“We’d like to introduce someone that’s part of the greatest rock ‘n’ roll band in history,” said Weiland at the beginning of the encore as he introduced Robbie Krieger from the Doors. The band then tore into a smoking “Roadhouse Blues,” with Weiland nailing Mr. Mojo Risin’s vocals while the DeLeo brothers and Krieger got off on what may have been the best jam of SXSW 2010. The electrifying performance thrilled the assembled, with this clearly being one of those rare and special moments that you hope to be lucky enough to catch at SXSW. Krieger exited triumphantly to a standing ovation and the band then wrapped it up with one of their best tunes, “Tripping on Hole in a Paper Heart.”


SXSW Music 2010, Day 2: Upping the Ante

AUSTIN – I sacrificed an extra hour of sleep to make it out for what was scheduled as an 11:35 am day party set from Sass Jordan, the sensational Canadian blues rock goddess that seems like she’d be more from a place like Austin. But the stage at the club had collapsed and they had to move to another venue, pushing their set back to 12:20 pm. I told Sass I’d catch one of her other two shows, because I had a moral imperative to catch the 12:30 pm panel on “Music and The Revolution,” featuring ex-Weather Underground leader Bill Ayers, Country Joe McDonald, the MC5’s Wayne Kramer and Kent State 1970 massacre survivor Alan Canfora. This was an amazing panel that I will report on in-depth in my SXSW wrap-up next week (along with more on all the following bands.)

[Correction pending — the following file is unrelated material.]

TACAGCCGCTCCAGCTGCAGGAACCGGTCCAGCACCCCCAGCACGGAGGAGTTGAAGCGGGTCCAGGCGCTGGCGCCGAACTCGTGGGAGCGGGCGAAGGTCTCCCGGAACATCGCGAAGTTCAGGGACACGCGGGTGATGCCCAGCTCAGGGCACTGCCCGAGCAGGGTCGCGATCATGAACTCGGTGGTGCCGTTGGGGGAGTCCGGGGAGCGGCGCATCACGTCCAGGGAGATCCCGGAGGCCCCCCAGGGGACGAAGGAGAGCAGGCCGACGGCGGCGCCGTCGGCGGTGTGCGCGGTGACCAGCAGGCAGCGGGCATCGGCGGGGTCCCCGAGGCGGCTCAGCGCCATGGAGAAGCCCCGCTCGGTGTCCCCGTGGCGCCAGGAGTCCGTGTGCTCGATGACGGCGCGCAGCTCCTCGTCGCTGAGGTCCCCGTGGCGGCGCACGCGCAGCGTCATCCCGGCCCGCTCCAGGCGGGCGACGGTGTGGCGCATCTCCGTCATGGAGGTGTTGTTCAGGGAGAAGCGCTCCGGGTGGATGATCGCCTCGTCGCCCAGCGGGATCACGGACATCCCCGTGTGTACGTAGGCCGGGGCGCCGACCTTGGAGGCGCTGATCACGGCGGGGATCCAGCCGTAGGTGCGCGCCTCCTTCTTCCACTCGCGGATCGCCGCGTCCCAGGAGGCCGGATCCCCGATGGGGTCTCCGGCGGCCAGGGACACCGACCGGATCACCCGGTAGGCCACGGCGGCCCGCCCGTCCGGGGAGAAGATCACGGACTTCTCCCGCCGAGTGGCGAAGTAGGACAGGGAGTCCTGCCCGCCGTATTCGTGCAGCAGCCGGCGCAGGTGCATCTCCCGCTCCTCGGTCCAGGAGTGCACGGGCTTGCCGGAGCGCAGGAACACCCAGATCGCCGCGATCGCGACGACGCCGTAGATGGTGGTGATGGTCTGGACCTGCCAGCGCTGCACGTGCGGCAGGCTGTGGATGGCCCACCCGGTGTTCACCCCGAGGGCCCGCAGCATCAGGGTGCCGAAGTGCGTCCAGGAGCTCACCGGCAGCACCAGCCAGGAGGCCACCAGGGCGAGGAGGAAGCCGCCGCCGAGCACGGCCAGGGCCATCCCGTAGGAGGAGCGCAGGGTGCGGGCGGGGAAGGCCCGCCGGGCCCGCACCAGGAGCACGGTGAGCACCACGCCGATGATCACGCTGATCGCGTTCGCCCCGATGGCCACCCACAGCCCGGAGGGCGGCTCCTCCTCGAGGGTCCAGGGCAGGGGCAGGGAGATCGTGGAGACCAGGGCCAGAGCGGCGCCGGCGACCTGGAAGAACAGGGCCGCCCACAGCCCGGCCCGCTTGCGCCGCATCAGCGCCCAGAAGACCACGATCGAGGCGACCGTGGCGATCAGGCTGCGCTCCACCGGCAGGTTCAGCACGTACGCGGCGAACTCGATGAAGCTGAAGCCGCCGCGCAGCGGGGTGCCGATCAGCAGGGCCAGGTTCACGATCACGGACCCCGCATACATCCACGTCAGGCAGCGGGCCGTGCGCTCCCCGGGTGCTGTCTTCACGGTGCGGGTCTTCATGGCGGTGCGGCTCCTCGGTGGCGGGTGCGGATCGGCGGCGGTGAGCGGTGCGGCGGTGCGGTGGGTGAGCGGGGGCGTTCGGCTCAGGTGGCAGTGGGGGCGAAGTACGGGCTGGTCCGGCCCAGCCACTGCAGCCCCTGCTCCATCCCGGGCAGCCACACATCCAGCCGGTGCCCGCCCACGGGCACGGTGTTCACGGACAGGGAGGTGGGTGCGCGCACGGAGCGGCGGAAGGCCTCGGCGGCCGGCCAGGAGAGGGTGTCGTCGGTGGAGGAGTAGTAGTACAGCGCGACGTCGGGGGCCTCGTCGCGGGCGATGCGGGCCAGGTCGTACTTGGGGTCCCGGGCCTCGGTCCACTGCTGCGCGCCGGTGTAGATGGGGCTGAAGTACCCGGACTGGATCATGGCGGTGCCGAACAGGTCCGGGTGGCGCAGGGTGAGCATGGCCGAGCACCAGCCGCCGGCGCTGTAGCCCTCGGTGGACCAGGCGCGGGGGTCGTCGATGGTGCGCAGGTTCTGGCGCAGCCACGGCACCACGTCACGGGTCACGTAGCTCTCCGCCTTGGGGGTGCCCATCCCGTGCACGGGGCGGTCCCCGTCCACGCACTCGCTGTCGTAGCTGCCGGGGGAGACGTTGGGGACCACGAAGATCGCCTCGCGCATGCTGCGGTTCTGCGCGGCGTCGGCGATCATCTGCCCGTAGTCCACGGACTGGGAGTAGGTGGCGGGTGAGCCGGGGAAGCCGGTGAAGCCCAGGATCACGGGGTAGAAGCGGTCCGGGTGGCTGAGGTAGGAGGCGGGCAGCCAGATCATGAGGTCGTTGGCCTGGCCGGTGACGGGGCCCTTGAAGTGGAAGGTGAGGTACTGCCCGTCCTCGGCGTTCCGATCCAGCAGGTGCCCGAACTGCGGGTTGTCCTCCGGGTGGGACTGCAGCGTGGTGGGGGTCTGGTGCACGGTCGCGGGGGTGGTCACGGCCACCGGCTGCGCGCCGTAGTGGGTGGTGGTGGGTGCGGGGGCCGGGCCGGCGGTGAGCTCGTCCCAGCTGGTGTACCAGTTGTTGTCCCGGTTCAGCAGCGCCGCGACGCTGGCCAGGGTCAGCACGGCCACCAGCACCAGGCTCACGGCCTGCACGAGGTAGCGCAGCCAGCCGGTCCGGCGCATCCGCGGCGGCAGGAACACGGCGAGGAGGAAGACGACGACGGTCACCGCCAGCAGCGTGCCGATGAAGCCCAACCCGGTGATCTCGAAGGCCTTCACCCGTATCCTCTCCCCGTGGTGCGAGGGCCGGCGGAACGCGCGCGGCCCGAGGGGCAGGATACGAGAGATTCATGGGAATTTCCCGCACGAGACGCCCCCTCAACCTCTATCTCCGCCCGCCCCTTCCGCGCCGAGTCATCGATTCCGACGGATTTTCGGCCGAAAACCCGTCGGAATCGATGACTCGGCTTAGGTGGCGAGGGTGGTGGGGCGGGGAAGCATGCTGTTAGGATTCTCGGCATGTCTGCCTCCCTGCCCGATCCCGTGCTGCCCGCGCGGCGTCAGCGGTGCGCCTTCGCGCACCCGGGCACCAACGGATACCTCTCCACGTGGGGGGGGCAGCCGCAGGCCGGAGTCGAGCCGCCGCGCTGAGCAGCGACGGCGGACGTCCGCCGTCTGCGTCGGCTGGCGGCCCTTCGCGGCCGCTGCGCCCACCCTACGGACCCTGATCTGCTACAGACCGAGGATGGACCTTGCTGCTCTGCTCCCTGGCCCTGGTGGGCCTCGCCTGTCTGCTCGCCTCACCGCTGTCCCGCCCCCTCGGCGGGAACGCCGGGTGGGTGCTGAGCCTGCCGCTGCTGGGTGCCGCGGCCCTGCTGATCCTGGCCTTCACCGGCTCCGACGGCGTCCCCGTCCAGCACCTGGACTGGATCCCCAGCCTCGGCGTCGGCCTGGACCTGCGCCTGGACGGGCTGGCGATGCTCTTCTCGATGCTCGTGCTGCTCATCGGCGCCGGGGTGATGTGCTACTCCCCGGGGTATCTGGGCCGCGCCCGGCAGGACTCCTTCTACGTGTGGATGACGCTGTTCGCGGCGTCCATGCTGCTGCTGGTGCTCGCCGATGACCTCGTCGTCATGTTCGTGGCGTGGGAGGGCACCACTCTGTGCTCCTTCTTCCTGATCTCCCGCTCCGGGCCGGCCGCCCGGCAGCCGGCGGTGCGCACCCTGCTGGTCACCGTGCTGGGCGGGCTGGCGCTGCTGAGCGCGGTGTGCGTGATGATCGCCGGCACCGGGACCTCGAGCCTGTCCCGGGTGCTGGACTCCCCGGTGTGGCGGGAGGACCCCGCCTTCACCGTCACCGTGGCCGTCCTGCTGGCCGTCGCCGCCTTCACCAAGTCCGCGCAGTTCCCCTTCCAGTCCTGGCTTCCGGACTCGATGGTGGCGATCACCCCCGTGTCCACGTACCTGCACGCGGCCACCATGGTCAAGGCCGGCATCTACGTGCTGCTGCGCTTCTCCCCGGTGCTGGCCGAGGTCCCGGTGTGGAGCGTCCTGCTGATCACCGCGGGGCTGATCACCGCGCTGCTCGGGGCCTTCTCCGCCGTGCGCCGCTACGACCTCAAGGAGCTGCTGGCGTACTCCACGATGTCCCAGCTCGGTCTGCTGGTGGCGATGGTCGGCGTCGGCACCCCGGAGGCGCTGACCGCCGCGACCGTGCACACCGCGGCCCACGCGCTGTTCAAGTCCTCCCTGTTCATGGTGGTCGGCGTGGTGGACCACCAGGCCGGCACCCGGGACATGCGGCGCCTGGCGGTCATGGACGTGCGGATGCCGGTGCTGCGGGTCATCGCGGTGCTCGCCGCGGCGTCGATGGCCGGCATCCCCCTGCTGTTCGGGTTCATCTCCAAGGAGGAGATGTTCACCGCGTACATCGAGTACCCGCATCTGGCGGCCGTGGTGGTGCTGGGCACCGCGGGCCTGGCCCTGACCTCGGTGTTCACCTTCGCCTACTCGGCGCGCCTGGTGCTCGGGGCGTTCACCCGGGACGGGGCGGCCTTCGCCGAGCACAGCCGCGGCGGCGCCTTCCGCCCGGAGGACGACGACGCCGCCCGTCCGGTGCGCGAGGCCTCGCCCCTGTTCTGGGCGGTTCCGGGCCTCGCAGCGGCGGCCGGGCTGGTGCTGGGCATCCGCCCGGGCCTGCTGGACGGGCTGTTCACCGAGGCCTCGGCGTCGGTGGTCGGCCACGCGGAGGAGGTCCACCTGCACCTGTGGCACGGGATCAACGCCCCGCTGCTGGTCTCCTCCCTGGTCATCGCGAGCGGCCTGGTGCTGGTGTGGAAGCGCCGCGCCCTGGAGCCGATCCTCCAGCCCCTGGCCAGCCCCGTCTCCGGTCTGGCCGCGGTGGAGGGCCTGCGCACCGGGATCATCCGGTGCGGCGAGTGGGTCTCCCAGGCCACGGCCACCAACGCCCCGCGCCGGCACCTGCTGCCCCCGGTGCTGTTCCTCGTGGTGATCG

Then there was a great panel on the 40th anniversary of Miles Davis’ seminal jazz-rock masterpiece, Bitches Brew. More on that next week as well. The 1969-70 revolutionary rock magic was clearly in the air…

After a quick lunch it was over to the Jambase Treehouse Party at Cheers Shot Bar on 6th Street, up on the roof deck. Very nice setting for Red Cortez, a band out of Los Angeles that are pals and tourmates with the Airborne Toxic Event. They have an edgier sound, but clearly some of that same soulful, tuneful indie-rock thing that has long been brewing in LA’s Silverlake district.

The Mother Hips from San Francisco rocked it next, throwing down a hot set of their rich, melodic and bluesy sound. Paul Hoagland even brought his 12-string custom Hamer bass, and did it ever sound great out in the sun in the 5 o’clock hour. I was originally planning to stick around to see a couple more bands, but some gear issues had pushed it all back a half hour. I rode my trusty Trek 800 over to Threadgills to meet a friend, where we also heard a bit of Austin legend Roky Erickson, from the 13th Floor Elevators. Classic sounds…

Then it was over to Auditorium Shores, where LA’s Ozomatli was headlining the free outdoor fest by Town Lake. The band entertained a huge audience, driving the crowd into a frenzy with a “Masters of Puppets” tease during one funky bluesy jam (recalling Metallica’s electrifying semi-secret performance at Stubbs during SXSW 2009.)

From there it was over to the Austin Music Hall for Stone Temple Pilots, who threw down a true headlining set of 90 minutes that featured some strong new material and just kept getting better. The peak was during the encore when Robbie Krieger of the Doors joined the band for “Roadhouse Blues”! Absolutely epic SXSW moment that seriously raised the bar for the rest of the weekend. Krieger tore it up.